The Lord Nelson pubAt our first session the group decided to walk around Nelson, look at buildings, shops and talk to local shopkeepers about their experiences of trade. Some of the members of the group liked the architecture of the town clock and the pillars to the entrance of the bank underneath it. Whilst we walked around both myself and the youth workers were able to share our experiences of Nelson from the 1970’s.  We remembered the upstairs of the Arndale centre having shops-especially the ‘Eyecatcher’ boutique and Ames Records and Tapes. The young women (the group is exclusively female) were surprised to hear about how busy Nelson used to be.

The shopkeepers who spoke to us welcomed the opening up of the road but were not convinced that it would bring enough economic renewal to the town.  When asked to consider what things would bring more shoppers into the town the project participants suggested known stores and bigger retailers.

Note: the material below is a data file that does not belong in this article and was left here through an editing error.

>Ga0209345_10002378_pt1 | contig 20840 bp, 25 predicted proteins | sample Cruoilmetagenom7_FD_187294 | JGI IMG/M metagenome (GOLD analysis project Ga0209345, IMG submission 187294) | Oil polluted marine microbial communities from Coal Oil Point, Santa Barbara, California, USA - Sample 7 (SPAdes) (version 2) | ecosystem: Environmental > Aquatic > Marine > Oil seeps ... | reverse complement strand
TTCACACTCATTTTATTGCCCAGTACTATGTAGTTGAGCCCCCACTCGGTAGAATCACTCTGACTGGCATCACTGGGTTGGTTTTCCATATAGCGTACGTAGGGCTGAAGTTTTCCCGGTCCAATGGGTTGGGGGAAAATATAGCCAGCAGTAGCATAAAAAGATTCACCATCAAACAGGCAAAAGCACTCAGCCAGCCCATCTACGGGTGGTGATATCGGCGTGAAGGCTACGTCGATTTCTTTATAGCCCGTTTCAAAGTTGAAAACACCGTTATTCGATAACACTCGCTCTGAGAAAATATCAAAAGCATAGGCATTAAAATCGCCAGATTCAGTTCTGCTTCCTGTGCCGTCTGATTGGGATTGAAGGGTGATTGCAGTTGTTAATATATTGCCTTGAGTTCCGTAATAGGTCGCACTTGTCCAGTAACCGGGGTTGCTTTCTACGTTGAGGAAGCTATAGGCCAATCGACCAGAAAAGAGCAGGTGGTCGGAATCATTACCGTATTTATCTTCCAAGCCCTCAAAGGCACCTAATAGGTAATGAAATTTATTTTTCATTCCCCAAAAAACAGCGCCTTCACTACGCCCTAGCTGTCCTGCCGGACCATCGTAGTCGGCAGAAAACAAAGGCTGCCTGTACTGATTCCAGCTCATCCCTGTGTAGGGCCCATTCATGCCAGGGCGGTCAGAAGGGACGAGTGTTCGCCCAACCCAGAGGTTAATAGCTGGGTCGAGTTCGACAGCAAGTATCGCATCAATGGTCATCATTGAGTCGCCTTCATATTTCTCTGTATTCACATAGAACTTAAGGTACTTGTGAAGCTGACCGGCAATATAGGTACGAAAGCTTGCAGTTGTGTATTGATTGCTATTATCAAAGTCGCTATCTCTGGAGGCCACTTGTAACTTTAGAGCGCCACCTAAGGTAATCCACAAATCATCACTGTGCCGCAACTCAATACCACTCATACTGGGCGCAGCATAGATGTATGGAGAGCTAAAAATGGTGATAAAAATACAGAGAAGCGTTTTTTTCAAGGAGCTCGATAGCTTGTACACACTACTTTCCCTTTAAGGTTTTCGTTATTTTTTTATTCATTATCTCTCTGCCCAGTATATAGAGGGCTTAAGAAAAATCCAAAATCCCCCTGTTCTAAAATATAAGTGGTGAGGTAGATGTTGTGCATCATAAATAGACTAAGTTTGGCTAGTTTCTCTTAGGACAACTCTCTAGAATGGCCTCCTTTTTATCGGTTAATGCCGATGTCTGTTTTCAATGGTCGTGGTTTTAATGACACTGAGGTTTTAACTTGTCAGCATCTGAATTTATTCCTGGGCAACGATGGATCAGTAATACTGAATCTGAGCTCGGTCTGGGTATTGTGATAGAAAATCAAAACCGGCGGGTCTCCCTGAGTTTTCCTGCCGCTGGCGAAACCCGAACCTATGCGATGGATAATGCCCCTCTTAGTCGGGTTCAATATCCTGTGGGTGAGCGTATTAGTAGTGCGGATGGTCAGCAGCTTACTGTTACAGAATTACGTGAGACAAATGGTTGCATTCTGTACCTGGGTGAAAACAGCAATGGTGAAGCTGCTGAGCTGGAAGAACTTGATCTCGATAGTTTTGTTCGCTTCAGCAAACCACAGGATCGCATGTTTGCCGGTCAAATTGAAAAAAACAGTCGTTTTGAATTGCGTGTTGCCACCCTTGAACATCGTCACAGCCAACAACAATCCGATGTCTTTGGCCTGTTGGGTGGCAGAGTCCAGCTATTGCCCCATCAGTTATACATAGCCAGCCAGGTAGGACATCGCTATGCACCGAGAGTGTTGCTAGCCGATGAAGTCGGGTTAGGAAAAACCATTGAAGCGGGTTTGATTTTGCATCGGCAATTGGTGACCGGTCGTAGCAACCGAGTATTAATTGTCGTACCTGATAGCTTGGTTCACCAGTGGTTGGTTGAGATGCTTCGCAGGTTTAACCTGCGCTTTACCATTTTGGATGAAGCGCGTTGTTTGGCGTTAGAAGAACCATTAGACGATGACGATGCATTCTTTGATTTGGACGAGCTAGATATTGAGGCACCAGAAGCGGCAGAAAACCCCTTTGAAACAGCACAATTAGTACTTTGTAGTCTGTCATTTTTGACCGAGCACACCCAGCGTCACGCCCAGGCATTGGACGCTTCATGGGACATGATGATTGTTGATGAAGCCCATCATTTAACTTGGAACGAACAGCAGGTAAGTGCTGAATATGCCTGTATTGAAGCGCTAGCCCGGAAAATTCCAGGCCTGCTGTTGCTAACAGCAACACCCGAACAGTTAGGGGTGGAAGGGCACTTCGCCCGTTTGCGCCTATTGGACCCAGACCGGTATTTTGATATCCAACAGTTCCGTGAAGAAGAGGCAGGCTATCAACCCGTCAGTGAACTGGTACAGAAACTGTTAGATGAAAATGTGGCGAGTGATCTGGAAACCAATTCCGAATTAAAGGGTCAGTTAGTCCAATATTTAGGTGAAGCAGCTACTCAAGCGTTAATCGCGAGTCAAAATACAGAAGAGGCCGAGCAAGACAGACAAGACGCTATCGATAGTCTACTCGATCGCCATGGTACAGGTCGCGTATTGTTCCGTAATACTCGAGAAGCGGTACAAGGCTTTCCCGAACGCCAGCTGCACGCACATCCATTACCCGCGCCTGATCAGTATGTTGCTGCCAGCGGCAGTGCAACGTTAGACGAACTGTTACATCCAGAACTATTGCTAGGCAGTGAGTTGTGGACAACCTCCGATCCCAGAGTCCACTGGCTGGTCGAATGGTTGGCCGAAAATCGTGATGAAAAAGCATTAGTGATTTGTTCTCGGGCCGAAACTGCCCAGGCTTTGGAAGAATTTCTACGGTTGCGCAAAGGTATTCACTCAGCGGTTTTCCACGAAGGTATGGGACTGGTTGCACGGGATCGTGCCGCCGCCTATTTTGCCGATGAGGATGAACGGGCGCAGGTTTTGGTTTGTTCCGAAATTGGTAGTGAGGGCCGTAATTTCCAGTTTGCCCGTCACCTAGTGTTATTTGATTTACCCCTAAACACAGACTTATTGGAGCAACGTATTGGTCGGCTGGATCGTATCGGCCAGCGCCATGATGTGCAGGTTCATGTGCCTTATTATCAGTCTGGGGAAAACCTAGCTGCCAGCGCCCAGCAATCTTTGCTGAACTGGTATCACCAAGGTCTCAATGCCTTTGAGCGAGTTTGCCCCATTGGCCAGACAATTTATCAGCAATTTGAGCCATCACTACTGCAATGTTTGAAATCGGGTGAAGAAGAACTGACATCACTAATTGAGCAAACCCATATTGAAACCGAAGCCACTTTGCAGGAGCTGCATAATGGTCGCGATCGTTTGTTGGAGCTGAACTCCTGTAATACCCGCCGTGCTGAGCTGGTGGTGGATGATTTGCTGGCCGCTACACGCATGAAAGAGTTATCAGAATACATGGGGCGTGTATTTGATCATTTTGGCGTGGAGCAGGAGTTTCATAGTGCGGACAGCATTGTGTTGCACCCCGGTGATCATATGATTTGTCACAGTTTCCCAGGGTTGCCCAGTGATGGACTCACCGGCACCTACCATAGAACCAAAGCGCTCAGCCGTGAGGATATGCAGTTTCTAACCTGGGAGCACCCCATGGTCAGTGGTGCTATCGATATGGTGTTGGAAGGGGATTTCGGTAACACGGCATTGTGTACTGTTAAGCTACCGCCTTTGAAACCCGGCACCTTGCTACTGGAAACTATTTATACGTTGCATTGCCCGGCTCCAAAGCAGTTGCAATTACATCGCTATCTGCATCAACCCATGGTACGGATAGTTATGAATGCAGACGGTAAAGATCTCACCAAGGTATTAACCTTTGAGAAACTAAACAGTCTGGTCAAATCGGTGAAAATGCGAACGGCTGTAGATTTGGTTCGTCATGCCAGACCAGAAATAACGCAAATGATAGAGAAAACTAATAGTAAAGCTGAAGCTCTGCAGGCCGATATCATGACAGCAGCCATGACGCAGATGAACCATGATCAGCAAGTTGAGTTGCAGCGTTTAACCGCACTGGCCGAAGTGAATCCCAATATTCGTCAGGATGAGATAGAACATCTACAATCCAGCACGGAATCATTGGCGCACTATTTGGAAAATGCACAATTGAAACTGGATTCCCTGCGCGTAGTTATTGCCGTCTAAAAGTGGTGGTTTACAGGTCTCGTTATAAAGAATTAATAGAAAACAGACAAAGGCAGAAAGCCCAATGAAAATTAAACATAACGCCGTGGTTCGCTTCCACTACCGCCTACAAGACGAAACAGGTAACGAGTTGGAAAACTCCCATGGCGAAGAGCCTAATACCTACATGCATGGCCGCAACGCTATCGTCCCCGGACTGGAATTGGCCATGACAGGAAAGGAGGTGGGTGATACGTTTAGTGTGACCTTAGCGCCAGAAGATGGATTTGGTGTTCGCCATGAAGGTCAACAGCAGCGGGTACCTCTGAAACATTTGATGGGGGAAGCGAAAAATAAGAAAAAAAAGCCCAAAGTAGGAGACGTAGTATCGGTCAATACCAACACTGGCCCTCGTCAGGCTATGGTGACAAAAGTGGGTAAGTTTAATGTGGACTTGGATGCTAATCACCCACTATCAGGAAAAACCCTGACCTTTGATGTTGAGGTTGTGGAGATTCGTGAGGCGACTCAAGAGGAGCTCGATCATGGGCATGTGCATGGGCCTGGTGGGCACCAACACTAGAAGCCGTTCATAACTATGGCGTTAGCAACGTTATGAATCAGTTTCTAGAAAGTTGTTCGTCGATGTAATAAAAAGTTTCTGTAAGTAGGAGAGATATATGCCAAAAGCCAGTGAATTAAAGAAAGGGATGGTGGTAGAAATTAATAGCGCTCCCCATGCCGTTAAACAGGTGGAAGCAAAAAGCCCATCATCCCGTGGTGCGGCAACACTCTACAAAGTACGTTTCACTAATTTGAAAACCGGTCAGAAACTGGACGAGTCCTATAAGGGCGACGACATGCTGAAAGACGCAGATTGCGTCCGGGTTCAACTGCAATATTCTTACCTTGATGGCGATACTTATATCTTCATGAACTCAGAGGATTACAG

The girls liked the architecture of the town centre clock, especially the pillars framing the doorway underneath.

Town Centre clock

The experience of walking around the town and talking to shopkeepers helped to stimulate discussion about how Nelson had changed and what had led to those changes.  It also helped me to get to know the group and ask how they and their families used the centre for shopping. Almost all of them went to Burnley or out of town retail centres.

Furthermore, it became apparent that the group needed support to develop their questioning and listening skills for when they would interview people again for local stories. I had to be vigilant that the questions asked of shopkeepers guided their answers to reflections of how trade was than to theories of the causes of the town’s demise in trade.

Manchester Research Visit

During the Easter Holiday the group visited Manchester Craft & Design Centre(MCDC) and Manchester City Art Gallery. I wanted them to go to MCDC to observe techniques and processes that could be replicated in our creative making sessions, to inspire them visually and for them to see individual artists making a living from art/craft.  A lot of the makers at MCDC are women and this was a conscious move to illustrate that women can run their own business. The visit was a success, many of the girls were inspired by the artefacts and techniques, especially the use of light, decoupage, applique, felting, cushions, jewellery. As we looked at the products we discussed how we could use some of the ideas for the final creative interpretation.